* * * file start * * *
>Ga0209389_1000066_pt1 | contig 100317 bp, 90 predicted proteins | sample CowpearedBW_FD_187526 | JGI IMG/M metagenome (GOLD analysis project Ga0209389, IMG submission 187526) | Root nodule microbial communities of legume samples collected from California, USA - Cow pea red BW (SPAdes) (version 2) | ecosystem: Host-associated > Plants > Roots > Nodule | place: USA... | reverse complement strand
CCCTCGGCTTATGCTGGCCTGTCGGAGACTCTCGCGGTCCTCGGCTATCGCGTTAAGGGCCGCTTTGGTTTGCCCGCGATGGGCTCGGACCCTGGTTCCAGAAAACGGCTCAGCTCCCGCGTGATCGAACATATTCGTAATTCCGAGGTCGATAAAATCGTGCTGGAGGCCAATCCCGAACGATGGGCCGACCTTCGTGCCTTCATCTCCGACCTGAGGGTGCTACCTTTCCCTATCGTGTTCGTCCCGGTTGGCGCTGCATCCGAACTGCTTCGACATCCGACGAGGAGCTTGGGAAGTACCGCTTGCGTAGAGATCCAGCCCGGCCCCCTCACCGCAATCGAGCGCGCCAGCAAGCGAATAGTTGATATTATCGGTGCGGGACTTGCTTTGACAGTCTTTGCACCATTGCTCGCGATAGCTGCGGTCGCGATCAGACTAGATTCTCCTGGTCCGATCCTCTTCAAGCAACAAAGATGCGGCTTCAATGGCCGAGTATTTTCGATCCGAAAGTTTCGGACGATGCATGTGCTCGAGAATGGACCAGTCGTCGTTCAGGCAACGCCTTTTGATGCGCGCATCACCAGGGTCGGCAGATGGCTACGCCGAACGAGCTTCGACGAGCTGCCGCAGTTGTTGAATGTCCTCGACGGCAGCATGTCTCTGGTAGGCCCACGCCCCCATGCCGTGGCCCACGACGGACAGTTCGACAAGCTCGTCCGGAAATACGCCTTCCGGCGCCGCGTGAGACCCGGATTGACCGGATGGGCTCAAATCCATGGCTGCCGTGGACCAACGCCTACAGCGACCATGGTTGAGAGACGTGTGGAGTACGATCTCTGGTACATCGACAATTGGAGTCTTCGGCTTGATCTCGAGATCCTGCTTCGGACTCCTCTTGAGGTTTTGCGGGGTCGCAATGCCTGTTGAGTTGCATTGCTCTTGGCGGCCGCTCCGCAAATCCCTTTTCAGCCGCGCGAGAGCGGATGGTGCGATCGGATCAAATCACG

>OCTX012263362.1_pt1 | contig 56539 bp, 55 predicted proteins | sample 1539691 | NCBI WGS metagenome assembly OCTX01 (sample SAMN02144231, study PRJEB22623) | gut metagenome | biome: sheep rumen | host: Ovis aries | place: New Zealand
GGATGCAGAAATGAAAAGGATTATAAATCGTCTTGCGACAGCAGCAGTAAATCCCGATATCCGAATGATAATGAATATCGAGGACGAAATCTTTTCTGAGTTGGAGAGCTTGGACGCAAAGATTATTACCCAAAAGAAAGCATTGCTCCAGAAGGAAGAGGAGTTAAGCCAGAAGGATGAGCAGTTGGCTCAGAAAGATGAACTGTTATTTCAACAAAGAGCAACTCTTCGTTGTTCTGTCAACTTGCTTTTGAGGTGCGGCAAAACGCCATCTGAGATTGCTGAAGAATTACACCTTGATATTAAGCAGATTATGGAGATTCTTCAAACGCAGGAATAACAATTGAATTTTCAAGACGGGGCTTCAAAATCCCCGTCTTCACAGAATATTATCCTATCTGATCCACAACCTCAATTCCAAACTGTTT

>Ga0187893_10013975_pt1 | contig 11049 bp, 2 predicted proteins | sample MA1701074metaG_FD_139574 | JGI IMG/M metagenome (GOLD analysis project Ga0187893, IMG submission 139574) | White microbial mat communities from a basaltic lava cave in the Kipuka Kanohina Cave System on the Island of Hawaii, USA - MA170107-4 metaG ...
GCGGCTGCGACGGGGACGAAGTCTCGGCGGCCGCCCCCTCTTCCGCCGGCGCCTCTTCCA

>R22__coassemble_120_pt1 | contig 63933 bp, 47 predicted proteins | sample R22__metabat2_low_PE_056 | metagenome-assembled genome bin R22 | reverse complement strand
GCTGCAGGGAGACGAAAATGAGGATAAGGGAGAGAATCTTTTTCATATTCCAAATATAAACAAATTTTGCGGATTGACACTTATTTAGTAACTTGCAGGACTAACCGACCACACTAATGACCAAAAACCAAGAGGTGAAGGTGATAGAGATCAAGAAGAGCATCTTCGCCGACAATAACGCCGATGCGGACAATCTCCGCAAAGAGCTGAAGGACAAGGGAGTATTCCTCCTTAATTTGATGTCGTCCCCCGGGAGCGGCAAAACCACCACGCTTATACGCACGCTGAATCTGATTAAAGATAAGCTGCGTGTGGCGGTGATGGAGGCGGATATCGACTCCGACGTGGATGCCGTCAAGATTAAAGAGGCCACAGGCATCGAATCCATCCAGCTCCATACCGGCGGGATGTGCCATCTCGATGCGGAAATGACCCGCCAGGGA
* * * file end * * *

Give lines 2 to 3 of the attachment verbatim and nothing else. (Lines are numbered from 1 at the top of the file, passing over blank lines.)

CCCTCGGCTTATGCTGGCCTGTCGGAGACTCTCGCGGTCCTCGGCTATCGCGTTAAGGGCCGCTTTGGTTTGCCCGCGATGGGCTCGGACCCTGGTTCCAGAAAACGGCTCAGCTCCCGCGTGATCGAACATATTCGTAATTCCGAGGTCGATAAAATCGTGCTGGAGGCCAATCCCGAACGATGGGCCGACCTTCGTGCCTTCATCTCCGACCTGAGGGTGCTACCTTTCCCTATCGTGTTCGTCCCGGTTGGCGCTGCATCCGAACTGCTTCGACATCCGACGAGGAGCTTGGGAAGTACCGCTTGCGTAGAGATCCAGCCCGGCCCCCTCACCGCAATCGAGCGCGCCAGCAAGCGAATAGTTGATATTATCGGTGCGGGACTTGCTTTGACAGTCTTTGCACCATTGCTCGCGATAGCTGCGGTCGCGATCAGACTAGATTCTCCTGGTCCGATCCTCTTCAAGCAACAAAGATGCGGCTTCAATGGCCGAGTATTTTCGATCCGAAAGTTTCGGACGATGCATGTGCTCGAGAATGGACCAGTCGTCGTTCAGGCAACGCCTTTTGATGCGCGCATCACCAGGGTCGGCAGATGGCTACGCCGAACGAGCTTCGACGAGCTGCCGCAGTTGTTGAATGTCCTCGACGGCAGCATGTCTCTGGTAGGCCCACGCCCCCATGCCGTGGCCCACGACGGACAGTTCGACAAGCTCGTCCGGAAATACGCCTTCCGGCGCCGCGTGAGACCCGGATTGACCGGATGGGCTCAAATCCATGGCTGCCGTGGACCAACGCCTACAGCGACCATGGTTGAGAGACGTGTGGAGTACGATCTCTGGTACATCGACAATTGGAGTCTTCGGCTTGATCTCGAGATCCTGCTTCGGACTCCTCTTGAGGTTTTGCGGGGTCGCAATGCCTGTTGAGTTGCATTGCTCTTGGCGGCCGCTCCGCAAATCCCTTTTCAGCCGCGCGAGAGCGGATGGTGCGATCGGATCAAATCACG

>OCTX012263362.1_pt1 | contig 56539 bp, 55 predicted proteins | sample 1539691 | NCBI WGS metagenome assembly OCTX01 (sample SAMN02144231, study PRJEB22623) | gut metagenome | biome: sheep rumen | host: Ovis aries | place: New Zealand